Pour a quarter of the batter into each hole in the pan. Put half of the octopus pieces in each hole, then scatter half the pickled ginger and spring onions/scallions over the entire pan. Finally, pour over another quarter of the batter so it spreads across the flat surface of the pan. Reduce the heat to medium-low and cook without touching for 5 minutes.

Use bamboo skewers or chopsticks to push one side of the batter away from the rim of a hole. It will move easily if it’s set underneath, if not then wait a little longer before trying again. Once the bottom is crispy, use chopsticks to rotate the balls 90 degrees so that any uncooked batter is underneath. Stuff any of the surrounding dough on the flat part of the pan inside the balls as you turn them. When the bottom becomes crispy again (after a minute or so), repeat the 90-degree rotation and stuffing process three more times in the same direction. At this point, turn the takoyaki around every which way, until the surface is golden all over and they are perfectly round! Using bamboo skewers, remove the takoyaki from the pan to serving plates or bamboo boats. Repeat the cooking process with the remaining ingredients to make a second batch.

Drizzle over the takoyaki sauce and mayonnaise, then sprinkle with bonito flakes and aonori before serving.

Otsumami cover (1)

(* Excerpted from Otsumami: Japanese Small Bites & Appetizers: Over 70 Recipes to Enjoy with Drinks by Atsuko Ikeda, published by Ryland Peters & Small 2022 / Photography by Yuki Sugiura (c) Ryland Peters & Small 2022)


Rub the Fish, Bengali Fish Curry Recipe via 50 Easy Indian Curries from Smith Street Books by Penny Chawla

Rub the fish!

Here are second dibs from 50 Easy Indian Curries (Smith Street Books, March 22) by Penny Chawla, the self styled 'curry queen' of Sydney.

Bengali Fish Curry

Serves 4

Bengalis love their fish. Whether it’s served for lunch or dinner, at an engagement or wedding, fish will always appear on the menu. This recipe is one of the simplest to make. The mustard paste gives the dish a slight wasabi-like kick, without overpowering the delicate fish. The best way to eat it is to ditch that cutlery and use your fingers.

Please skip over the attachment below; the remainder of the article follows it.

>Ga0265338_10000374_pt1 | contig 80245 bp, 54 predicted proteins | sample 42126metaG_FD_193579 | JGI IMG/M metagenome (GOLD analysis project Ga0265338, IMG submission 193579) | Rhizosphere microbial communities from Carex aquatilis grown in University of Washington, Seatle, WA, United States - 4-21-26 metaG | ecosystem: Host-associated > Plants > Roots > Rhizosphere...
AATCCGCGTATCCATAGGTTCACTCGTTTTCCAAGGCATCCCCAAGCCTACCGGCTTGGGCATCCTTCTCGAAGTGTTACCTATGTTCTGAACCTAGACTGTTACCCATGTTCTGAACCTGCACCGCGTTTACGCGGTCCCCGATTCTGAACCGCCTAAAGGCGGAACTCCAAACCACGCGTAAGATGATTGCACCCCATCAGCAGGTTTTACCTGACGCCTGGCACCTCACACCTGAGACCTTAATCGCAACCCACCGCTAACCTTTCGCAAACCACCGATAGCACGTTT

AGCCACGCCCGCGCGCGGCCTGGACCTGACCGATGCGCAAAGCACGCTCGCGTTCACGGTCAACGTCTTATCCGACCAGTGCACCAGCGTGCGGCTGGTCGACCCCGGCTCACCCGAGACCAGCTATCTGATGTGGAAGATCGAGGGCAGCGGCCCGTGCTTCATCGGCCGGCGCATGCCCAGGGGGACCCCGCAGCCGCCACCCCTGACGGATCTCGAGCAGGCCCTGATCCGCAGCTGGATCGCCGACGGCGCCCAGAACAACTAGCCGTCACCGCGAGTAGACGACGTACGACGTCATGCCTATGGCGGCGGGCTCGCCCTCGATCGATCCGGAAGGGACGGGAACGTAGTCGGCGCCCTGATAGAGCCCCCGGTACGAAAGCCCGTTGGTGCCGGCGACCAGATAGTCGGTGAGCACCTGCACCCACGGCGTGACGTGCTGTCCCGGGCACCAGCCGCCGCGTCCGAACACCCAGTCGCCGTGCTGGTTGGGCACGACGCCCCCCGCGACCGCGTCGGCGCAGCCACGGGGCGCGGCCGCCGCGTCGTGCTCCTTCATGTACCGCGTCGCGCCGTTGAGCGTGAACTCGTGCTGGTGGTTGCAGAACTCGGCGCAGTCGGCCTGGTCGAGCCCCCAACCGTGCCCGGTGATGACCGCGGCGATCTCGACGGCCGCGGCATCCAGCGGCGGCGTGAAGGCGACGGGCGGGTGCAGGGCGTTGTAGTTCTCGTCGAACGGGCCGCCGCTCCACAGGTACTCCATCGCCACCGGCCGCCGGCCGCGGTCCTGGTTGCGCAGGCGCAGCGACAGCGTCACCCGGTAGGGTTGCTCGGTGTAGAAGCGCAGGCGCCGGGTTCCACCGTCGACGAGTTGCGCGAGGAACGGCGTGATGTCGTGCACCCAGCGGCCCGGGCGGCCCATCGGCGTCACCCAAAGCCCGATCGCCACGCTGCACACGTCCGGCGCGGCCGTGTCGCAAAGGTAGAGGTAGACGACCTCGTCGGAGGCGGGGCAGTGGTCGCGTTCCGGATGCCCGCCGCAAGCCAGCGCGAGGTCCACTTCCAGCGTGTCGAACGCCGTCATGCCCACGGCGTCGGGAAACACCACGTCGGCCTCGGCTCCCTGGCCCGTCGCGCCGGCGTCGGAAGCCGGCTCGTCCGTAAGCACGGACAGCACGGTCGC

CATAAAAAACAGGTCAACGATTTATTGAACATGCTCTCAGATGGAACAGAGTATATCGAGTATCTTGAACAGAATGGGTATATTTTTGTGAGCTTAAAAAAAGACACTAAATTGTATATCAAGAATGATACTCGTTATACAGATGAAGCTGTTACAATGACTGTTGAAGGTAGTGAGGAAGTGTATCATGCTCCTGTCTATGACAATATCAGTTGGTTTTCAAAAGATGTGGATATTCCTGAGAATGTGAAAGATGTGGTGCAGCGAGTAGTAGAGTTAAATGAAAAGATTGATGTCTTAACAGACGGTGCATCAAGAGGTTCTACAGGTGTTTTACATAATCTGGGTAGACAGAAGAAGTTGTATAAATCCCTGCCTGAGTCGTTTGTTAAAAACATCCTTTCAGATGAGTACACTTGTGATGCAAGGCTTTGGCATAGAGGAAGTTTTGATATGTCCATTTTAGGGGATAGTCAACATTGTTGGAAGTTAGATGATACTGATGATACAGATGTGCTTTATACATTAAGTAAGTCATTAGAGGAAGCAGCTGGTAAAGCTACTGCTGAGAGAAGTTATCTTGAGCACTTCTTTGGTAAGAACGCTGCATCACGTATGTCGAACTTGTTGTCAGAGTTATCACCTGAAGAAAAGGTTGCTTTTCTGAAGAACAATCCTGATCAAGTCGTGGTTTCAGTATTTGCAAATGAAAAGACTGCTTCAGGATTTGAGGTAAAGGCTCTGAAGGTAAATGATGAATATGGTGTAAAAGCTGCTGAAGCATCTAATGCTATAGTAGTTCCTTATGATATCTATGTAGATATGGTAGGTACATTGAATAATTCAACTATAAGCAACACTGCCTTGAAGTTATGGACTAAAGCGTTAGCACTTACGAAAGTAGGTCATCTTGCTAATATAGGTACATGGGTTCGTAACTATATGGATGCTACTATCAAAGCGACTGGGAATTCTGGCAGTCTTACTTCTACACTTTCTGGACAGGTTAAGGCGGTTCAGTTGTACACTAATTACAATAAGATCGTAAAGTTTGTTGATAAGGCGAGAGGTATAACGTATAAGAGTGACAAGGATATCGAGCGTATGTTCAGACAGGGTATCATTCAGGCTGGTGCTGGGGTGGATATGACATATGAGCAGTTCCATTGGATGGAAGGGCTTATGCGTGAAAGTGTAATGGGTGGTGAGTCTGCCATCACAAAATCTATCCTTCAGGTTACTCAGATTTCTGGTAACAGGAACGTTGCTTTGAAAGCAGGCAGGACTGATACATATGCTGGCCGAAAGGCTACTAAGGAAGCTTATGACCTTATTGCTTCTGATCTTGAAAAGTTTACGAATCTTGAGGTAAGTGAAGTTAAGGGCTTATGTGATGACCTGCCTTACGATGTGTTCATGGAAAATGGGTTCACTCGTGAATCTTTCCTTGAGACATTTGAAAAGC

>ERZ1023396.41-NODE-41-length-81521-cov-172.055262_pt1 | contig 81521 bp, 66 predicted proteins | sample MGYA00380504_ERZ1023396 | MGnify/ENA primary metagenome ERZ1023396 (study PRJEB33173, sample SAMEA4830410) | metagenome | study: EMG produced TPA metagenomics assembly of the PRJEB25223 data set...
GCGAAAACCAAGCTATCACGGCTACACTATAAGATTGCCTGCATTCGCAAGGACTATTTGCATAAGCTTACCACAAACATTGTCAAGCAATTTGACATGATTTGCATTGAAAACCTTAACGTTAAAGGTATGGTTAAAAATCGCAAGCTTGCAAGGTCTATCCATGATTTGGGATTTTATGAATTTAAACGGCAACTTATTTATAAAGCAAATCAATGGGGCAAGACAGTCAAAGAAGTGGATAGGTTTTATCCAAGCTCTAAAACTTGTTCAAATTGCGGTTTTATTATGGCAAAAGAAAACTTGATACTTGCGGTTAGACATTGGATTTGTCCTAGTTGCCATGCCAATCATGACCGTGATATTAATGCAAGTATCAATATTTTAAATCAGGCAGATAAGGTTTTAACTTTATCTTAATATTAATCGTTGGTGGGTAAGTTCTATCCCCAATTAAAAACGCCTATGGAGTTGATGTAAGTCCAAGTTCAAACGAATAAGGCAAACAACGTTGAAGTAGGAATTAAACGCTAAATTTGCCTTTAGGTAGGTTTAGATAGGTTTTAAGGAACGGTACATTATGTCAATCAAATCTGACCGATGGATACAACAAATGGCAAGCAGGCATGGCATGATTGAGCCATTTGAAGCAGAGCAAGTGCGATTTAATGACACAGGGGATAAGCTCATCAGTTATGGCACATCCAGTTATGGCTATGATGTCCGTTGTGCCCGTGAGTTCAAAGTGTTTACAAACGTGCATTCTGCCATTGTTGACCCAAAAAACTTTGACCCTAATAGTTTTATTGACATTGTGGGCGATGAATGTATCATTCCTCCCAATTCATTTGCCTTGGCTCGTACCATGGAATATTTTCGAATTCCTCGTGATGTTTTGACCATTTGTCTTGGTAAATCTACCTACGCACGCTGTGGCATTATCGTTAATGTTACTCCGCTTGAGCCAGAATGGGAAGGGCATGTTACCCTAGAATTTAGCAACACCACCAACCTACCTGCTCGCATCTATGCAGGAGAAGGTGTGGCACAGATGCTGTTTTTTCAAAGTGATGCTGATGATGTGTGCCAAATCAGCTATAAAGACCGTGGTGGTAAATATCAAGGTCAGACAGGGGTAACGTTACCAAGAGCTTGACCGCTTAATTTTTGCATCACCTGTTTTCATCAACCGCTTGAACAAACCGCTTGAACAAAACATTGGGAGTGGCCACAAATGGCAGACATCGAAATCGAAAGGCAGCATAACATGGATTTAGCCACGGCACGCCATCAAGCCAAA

Ingredients:

4 x 150 g–200 g (5 1/2 oz–7 oz) mackerel steaks

sea salt

1 teaspoon ground turmeric

3/4 teaspoon black mustard seeds

1/2 teaspoon yellow mustard seeds

1 small onion, roughly chopped

6 small green chillies or 4 long green chillies

60 ml (1/4 cup) mustard oil or vegetable oil

4 fresh or dried bay leaves

lemon wedges, to serve

Steamed basmati rice to serve

Bengali Fish Curry

Directions:

Rub the fish with a sprinkling of salt and half the turmeric.

Grind the mustard seeds in a spice grinder or with a mortar and pestle. Blend the ground mustard seeds, onion and half the chillies in the small bowl of a food processor or blender to a smooth paste. Add a small amount of water to get the mixture moving, if necessary.

Heat the oil in a frying pan over medium–high heat. Cook the fish for 1–2 minutes each side or until lightly browned. Transfer to a plate.

Add the onion paste, remaining turmeric, 1/2 teaspoon of salt and the bay leaves to the pan, then reduce the heat to medium and cook for 3 minutes or until fragrant. Add 375 ml (11/2 cups) of water and bring to the boil. Simmer for 5 minutes, then return the fish to the pan and add the remaining chillies. Reduce the heat to medium–low and simmer, covered, for 5–6 minutes, until the fish is just cooked through. Season with a little more salt, if necessary.

Serve with lemon wedges and steamed basmati rice.

(* Reproduced with permission from 50 Easy Indian Curries (Smith Street Books, March 22) by Penny Chawla, the self styled 'curry queen' of Sydney. Photo copyright: Emily Weaving)


Tasting To Buying Armenia In Under 5 Minutes, Voskehat by Aran Wines, First Taste Ever Of Armenian Wine